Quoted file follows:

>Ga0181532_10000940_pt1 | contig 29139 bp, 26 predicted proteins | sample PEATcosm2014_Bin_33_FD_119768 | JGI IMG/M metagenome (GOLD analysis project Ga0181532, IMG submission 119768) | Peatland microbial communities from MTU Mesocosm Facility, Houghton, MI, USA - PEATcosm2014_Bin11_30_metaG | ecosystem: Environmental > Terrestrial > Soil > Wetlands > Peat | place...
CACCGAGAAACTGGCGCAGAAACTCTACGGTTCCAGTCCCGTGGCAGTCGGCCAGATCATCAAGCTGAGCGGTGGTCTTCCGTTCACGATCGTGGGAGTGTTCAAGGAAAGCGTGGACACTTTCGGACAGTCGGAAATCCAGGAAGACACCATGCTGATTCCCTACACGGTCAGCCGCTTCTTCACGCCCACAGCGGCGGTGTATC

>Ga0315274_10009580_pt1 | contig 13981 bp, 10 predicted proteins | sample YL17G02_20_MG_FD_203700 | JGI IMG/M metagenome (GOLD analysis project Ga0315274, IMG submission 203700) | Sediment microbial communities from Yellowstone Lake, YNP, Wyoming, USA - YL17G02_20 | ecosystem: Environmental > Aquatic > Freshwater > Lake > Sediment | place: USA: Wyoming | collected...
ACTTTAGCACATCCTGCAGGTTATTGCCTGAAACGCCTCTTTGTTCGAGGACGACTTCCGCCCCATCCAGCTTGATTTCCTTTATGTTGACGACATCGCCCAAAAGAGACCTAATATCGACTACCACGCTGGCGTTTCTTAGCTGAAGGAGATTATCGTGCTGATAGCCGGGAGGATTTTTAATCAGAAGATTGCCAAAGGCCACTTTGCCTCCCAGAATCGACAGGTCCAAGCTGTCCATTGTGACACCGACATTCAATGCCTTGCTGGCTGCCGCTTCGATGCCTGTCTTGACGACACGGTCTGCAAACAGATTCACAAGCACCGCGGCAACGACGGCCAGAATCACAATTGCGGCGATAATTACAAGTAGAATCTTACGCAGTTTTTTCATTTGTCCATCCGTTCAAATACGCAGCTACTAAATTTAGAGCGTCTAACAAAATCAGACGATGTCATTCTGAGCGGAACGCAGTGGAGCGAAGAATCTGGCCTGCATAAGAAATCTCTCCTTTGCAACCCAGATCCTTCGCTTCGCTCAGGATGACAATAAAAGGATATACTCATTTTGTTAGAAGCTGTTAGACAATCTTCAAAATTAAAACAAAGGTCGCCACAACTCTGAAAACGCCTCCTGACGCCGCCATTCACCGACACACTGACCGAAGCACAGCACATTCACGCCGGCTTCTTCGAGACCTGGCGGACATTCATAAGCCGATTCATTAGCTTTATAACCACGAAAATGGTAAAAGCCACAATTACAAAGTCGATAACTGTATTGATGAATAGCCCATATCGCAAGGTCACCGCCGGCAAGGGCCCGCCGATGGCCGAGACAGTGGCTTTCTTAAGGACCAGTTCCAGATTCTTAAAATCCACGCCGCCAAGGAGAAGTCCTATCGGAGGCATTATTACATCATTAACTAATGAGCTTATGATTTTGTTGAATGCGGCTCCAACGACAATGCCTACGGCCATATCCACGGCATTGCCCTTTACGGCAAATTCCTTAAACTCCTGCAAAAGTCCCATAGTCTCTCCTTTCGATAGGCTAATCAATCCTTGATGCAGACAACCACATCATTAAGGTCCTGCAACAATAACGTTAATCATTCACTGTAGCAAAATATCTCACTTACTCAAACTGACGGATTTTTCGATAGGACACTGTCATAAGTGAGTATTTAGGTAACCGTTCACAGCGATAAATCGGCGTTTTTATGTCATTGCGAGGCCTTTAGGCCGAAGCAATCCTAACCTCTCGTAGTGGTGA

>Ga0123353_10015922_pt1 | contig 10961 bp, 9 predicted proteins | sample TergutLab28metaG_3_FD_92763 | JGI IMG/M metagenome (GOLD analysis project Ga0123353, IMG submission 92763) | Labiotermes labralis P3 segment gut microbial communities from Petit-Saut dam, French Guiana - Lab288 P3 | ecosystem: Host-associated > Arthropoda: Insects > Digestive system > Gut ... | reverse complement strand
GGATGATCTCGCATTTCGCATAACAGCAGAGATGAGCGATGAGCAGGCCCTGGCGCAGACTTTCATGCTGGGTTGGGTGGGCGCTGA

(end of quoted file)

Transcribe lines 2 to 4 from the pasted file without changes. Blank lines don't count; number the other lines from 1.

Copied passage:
CACCGAGAAACTGGCGCAGAAACTCTACGGTTCCAGTCCCGTGGCAGTCGGCCAGATCATCAAGCTGAGCGGTGGTCTTCCGTTCACGATCGTGGGAGTGTTCAAGGAAAGCGTGGACACTTTCGGACAGTCGGAAATCCAGGAAGACACCATGCTGATTCCCTACACGGTCAGCCGCTTCTTCACGCCCACAGCGGCGGTGTATC

>Ga0315274_10009580_pt1 | contig 13981 bp, 10 predicted proteins | sample YL17G02_20_MG_FD_203700 | JGI IMG/M metagenome (GOLD analysis project Ga0315274, IMG submission 203700) | Sediment microbial communities from Yellowstone Lake, YNP, Wyoming, USA - YL17G02_20 | ecosystem: Environmental > Aquatic > Freshwater > Lake > Sediment | place: USA: Wyoming | collected...
ACTTTAGCACATCCTGCAGGTTATTGCCTGAAACGCCTCTTTGTTCGAGGACGACTTCCGCCCCATCCAGCTTGATTTCCTTTATGTTGACGACATCGCCCAAAAGAGACCTAATATCGACTACCACGCTGGCGTTTCTTAGCTGAAGGAGATTATCGTGCTGATAGCCGGGAGGATTTTTAATCAGAAGATTGCCAAAGGCCACTTTGCCTCCCAGAATCGACAGGTCCAAGCTGTCCATTGTGACACCGACATTCAATGCCTTGCTGGCTGCCGCTTCGATGCCTGTCTTGACGACACGGTCTGCAAACAGATTCACAAGCACCGCGGCAACGACGGCCAGAATCACAATTGCGGCGATAATTACAAGTAGAATCTTACGCAGTTTTTTCATTTGTCCATCCGTTCAAATACGCAGCTACTAAATTTAGAGCGTCTAACAAAATCAGACGATGTCATTCTGAGCGGAACGCAGTGGAGCGAAGAATCTGGCCTGCATAAGAAATCTCTCCTTTGCAACCCAGATCCTTCGCTTCGCTCAGGATGACAATAAAAGGATATACTCATTTTGTTAGAAGCTGTTAGACAATCTTCAAAATTAAAACAAAGGTCGCCACAACTCTGAAAACGCCTCCTGACGCCGCCATTCACCGACACACTGACCGAAGCACAGCACATTCACGCCGGCTTCTTCGAGACCTGGCGGACATTCATAAGCCGATTCATTAGCTTTATAACCACGAAAATGGTAAAAGCCACAATTACAAAGTCGATAACTGTATTGATGAATAGCCCATATCGCAAGGTCACCGCCGGCAAGGGCCCGCCGATGGCCGAGACAGTGGCTTTCTTAAGGACCAGTTCCAGATTCTTAAAATCCACGCCGCCAAGGAGAAGTCCTATCGGAGGCATTATTACATCATTAACTAATGAGCTTATGATTTTGTTGAATGCGGCTCCAACGACAATGCCTACGGCCATATCCACGGCATTGCCCTTTACGGCAAATTCCTTAAACTCCTGCAAAAGTCCCATAGTCTCTCCTTTCGATAGGCTAATCAATCCTTGATGCAGACAACCACATCATTAAGGTCCTGCAACAATAACGTTAATCATTCACTGTAGCAAAATATCTCACTTACTCAAACTGACGGATTTTTCGATAGGACACTGTCATAAGTGAGTATTTAGGTAACCGTTCACAGCGATAAATCGGCGTTTTTATGTCATTGCGAGGCCTTTAGGCCGAAGCAATCCTAACCTCTCGTAGTGGTGA